In Fig. 3, we extract the simplest binding events where the occupancy number changed as 0→1→0, and plot their θoff against θon. These were the major events, because [Cy3-nucleotide] was at most 100 nM, limited by the background fluorescence at high [Cy3-nucleotide]. The number of binding events per 120° rotation, that is, the events per catalytic site per turn, averaged <0.3 in all experiments. Light-grey zones in Fig. 3 indicate bindings for ~240° (120°≤|θoff−θon|<360°), which we call long bindings, and dark-grey zones short bindings (0°≤|θoff−θon|<120°). The two types of binding are also seen in time courses (Fig. 1c,d, and Supplementary Fig. S1). Longer bindings (360°≤|θoff−θon|) likely represent an overlap of two events. Close inspection of Fig. 2 suggests that many of the events other than the simplest ones can be explained as overlaps of long simple bindings (0→1→0 for ~240°) in different sites with a phase difference of a multiple of ~120°. This is more clearly seen in Fig. 4, which also indicates overlaps of long and short bindings when short bindings are frequent (for example, in panel d, see light pink for 0→1→21 and orange for 0→1→2→10).
Below, we analyse the major, simplest events obtained in the absence of an unlabelled nucleotide (Fig. 3a,c,d,f) to estimate the rate constants of binding and release of Cy3-nucleotides. Suppression of Cy3 binding by unlabelled nucleotides (Fig. 4) gives information about the kinetics of unlabelled nucleotides, which we discuss at the end.
To calculate the rate constants of binding (kon) and release (koff) of a Cy3-nucleotide as the function of the bead (γ) angle θ, we must assign each event in Fig. 3 to one of the three catalytic sites. There are three clusters in the long binding (light grey) and short binding (dark grey) zones in Fig. 3, which we separate by the oblique lines and attempt to assign to the three catalytic sites. Longer bindings (360°≤|θoff−θon|) likely represent an overlap of two events, and we ignore these rare events in our analysis.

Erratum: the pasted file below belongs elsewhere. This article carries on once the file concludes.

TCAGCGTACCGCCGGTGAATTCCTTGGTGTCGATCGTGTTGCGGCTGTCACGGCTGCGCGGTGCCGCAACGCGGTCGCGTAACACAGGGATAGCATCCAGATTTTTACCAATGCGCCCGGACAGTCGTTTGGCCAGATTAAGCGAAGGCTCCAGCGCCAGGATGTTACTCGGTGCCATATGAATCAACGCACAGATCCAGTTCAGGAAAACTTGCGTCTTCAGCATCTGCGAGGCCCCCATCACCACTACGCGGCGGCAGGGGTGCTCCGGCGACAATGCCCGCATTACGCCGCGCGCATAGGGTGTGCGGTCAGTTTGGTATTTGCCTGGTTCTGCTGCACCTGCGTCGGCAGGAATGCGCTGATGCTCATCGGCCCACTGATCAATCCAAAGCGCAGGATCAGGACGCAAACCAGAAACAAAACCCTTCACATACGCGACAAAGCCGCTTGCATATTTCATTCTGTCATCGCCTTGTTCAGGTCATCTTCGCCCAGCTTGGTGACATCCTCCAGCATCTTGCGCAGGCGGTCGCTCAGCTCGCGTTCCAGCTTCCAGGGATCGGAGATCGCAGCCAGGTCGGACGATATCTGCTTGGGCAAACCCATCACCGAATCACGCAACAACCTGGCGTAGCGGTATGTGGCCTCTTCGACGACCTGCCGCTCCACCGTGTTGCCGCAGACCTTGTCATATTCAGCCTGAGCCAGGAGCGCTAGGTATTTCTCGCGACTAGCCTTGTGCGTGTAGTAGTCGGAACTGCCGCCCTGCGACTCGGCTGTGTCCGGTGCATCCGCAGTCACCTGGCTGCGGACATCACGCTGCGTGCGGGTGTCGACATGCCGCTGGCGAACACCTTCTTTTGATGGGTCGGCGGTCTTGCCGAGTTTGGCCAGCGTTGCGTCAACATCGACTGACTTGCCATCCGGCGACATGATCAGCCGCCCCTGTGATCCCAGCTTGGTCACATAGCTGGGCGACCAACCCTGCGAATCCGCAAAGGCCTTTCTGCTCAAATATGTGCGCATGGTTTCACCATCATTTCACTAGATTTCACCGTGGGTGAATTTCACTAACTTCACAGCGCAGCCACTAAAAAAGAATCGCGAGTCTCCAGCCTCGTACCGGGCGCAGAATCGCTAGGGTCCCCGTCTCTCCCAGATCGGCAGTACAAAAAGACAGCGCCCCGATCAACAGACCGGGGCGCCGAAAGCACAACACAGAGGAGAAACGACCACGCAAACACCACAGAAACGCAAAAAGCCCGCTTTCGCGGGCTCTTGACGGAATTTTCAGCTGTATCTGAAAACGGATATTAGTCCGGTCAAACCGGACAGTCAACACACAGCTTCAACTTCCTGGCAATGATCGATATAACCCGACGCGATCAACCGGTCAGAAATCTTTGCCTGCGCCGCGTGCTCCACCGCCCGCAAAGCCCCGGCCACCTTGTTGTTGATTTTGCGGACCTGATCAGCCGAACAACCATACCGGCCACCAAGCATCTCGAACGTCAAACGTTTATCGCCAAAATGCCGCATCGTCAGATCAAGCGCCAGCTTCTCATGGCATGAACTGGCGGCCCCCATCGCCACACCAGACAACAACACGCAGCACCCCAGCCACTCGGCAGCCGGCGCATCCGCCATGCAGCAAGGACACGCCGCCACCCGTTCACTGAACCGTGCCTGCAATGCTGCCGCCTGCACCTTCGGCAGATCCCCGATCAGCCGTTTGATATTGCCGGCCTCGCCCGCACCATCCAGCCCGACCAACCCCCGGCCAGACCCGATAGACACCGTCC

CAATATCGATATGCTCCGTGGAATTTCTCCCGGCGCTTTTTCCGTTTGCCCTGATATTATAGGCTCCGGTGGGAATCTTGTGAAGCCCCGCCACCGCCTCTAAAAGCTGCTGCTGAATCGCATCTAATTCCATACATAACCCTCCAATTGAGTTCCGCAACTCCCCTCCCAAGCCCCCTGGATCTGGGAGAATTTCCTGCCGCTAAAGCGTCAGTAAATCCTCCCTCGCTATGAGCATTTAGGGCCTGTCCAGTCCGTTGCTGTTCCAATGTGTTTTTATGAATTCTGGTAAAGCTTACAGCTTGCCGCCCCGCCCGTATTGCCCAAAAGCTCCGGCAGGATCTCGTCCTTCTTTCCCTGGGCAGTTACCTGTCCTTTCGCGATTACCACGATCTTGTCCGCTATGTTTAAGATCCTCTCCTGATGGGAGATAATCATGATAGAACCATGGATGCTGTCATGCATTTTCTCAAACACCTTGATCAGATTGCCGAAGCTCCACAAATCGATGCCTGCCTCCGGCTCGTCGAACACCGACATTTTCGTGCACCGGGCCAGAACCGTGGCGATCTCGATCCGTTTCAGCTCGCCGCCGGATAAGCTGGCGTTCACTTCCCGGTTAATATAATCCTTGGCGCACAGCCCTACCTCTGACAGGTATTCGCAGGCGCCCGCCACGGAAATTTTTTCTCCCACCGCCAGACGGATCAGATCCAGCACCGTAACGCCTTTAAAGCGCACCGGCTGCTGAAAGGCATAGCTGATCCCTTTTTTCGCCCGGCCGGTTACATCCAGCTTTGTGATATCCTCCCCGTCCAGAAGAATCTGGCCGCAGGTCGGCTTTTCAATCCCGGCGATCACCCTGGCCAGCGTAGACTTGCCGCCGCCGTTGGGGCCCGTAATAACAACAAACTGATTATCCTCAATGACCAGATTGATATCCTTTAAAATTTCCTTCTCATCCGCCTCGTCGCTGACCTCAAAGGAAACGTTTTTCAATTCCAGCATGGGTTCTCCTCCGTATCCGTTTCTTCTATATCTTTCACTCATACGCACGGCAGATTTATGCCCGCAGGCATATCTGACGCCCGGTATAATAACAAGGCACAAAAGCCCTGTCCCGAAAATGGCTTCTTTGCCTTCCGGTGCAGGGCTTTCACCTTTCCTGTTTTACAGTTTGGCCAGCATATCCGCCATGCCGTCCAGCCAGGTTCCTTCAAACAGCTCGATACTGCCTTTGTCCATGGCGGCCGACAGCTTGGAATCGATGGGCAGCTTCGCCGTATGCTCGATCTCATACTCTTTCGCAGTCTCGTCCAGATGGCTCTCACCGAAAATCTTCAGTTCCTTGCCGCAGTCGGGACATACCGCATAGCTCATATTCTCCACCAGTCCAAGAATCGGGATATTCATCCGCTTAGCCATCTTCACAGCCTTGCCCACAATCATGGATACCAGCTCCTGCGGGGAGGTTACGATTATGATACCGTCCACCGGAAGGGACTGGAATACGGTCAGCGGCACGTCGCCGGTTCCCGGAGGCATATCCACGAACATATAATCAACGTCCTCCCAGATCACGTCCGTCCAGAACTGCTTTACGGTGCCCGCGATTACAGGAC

The long bindings of Cy3-ATP in hydrolysis rotation match the basic reaction scheme and the behaviour of Cy3-ATP in spontaneous (unforced) rotation15. Thus, we assign the yellow squares in Fig. 3a,c, hydrolysis panels, to site 1 defined as the site that waits for ATP at 0° in spontaneous rotation, and the other two squares to sites 2 and 3. The on angles in the forced rotation are shifted to higher angles than the ATP-waiting angles, but rotation in the hydrolysis direction is expected to increase the affinity for ATP4, as indeed indicated experimentally23,24,25. A site that binds ATP will also bind ADP, and thus we adopt the same assignment for Cy3-ADP. For ATP synthesis, we surmise that it would basically be the reverse of hydrolysis reaction. Then the long bindings of Cy3-ADP in the presence of Pi (Fig. 3f) are the expected ones, and site 1 should be the yellow square where Cy3-ADP is bound around −120° (=240°) and is released (presumably as Cy3-ATP) around −360° (=0°). Corresponding long bindings of Cy3-ATP were rare (Fig. 3c), as would be expected for efficient ATP synthesis. The other choice for synthesis in Fig. 3f, the short bindings in the dark zone, would be too short to complete the synthesis reaction beginning with binding of ADP and Pi and ending in ATP release. Other long binding clusters in synthesis are assigned after Fig. 3f.